The young couple moved to Washington, DC, where Dick had a job waiting for him at the Office of Price Administration.
The job gave him a firsthand understanding of the slowly grinding gears of the Government, and what he considered to be the elitist attitudes of many bureaucrats.
This formative experience with Federal bureaucracy would significantly shape his approach to domestic policy when he became President.
Although he was entitled to military deferrals both as a birthright Quaker and as a government worker, Nixon was increasingly unhappy staying on the sidelines as he watched others joining up to fight for their country.
It was a difficult decision for me to make, but I felt that I could not sit back while my country was being attacked ... In the face of Hitler and Tojo, Quaker pacifism not only failed to stop violence - it actually played into the hands of a barbarous foe.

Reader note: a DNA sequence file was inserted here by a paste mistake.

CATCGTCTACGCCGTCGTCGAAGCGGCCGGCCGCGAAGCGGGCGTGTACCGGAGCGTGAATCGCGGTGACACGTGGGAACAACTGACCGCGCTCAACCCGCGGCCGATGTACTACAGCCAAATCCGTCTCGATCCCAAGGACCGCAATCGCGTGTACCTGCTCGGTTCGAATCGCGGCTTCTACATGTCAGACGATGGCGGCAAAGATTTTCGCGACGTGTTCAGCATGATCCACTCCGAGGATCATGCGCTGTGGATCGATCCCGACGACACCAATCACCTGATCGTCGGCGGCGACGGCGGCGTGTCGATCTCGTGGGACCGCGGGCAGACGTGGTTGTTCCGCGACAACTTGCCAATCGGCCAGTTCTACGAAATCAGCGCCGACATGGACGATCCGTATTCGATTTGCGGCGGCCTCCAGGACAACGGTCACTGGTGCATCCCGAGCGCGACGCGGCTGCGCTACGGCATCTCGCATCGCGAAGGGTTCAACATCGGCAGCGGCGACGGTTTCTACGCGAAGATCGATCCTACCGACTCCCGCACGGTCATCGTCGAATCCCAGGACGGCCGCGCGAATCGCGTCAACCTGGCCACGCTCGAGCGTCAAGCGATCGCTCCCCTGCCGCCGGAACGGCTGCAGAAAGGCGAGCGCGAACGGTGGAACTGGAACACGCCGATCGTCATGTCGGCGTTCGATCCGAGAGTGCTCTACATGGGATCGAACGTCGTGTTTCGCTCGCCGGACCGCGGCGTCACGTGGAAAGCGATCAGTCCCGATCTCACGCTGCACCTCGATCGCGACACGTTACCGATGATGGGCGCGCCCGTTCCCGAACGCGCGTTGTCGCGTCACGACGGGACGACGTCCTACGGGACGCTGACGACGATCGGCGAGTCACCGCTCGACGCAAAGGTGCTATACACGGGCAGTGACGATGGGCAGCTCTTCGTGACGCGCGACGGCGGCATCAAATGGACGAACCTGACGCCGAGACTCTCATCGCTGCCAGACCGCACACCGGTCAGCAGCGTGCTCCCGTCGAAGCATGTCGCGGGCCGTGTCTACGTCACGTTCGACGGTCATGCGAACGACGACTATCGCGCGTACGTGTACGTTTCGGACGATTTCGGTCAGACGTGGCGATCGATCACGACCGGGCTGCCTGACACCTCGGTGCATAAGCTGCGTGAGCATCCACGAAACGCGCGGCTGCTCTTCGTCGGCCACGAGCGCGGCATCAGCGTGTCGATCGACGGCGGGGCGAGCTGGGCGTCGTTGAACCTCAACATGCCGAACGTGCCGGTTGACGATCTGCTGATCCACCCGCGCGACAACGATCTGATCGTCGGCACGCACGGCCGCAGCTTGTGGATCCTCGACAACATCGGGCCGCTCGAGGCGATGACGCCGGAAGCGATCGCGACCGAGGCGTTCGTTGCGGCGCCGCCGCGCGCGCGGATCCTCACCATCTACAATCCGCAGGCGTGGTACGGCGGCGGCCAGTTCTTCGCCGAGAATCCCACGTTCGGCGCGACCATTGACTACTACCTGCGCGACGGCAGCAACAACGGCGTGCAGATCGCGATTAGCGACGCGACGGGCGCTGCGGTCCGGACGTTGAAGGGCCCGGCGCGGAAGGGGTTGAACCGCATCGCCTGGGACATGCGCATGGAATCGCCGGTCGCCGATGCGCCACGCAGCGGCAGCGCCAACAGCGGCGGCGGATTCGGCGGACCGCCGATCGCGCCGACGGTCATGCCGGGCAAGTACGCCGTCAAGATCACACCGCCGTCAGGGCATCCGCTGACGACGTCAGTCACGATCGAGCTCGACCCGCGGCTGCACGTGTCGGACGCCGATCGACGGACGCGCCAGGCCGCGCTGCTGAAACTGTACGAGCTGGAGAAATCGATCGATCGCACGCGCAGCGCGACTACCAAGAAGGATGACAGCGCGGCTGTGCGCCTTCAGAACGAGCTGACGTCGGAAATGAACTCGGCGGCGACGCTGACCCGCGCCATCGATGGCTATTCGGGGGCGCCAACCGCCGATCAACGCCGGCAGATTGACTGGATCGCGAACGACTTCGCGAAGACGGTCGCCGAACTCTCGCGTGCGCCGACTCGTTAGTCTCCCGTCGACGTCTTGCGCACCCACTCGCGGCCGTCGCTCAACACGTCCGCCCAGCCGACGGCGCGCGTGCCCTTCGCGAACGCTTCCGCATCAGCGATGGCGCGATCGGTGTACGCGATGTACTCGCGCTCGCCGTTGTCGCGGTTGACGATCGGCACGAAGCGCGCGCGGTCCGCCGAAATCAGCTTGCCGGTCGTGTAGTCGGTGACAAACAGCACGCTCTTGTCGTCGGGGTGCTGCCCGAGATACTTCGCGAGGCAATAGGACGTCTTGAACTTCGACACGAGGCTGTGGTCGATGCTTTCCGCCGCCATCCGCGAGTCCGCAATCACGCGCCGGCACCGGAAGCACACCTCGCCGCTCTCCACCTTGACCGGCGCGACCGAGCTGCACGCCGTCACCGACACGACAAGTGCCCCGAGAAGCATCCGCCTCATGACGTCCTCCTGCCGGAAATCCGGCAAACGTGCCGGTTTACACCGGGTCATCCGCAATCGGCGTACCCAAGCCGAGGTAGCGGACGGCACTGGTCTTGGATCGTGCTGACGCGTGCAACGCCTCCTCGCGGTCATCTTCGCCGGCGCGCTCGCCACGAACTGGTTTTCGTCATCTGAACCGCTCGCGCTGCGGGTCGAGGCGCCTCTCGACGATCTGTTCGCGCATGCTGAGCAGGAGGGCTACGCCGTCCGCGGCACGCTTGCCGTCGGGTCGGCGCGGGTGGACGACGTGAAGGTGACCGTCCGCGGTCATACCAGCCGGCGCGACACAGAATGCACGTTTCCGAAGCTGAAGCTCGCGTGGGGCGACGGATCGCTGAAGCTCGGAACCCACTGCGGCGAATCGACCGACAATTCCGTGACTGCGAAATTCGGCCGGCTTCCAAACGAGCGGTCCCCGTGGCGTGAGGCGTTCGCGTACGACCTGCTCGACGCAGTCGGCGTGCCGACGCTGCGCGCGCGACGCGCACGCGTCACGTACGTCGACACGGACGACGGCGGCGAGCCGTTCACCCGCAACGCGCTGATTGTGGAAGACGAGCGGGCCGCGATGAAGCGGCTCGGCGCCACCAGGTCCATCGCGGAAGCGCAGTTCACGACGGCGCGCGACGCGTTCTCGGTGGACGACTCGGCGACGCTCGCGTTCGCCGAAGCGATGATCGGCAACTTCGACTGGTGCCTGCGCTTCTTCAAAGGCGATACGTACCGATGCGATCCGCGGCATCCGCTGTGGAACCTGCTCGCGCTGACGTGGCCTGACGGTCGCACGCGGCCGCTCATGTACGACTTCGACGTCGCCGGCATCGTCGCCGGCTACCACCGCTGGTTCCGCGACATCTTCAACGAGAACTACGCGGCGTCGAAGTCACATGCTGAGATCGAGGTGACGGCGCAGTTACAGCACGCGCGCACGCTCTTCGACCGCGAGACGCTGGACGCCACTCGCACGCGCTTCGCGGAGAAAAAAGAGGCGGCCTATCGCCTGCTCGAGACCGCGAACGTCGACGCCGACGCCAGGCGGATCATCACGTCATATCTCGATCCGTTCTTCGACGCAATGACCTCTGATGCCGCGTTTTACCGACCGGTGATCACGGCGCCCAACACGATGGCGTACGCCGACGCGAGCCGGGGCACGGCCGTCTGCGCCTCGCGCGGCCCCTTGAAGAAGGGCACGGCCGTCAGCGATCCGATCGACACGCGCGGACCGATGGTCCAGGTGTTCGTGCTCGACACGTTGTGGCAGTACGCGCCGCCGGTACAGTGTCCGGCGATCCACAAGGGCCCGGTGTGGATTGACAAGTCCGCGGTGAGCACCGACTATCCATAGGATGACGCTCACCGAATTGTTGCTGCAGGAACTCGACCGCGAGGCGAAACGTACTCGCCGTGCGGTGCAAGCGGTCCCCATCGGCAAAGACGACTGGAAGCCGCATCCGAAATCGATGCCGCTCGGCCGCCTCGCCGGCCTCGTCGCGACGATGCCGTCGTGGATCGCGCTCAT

His family, especially his parents, were opposed.
But Nixon was determined to go where the action was.
He enlisted in the Navy and was commissioned as an officer in 1942.
He eventually shipped out for service on several islands in the South Pacific.
Lieutenant Nixon thrived in the military environment.
He honed a variety of skills from poker to negotiating, and encountered men and women from diverse backgrounds from all across America.
Richard Nixon's Navy Uniform
Lieutenant Nixon served from June 1942 until he resigned his commission at the start of 1946.
He received a Navy Letter of Commendation for his service in the South Pacific Combat Air Transport Command.
Nixon with members of the South Pacific Combat Air Transport Command unit and a visiting nurse
South Pacific Naval Base Camp
Richard Nixon at a South Pacific Naval Base Camp during World War II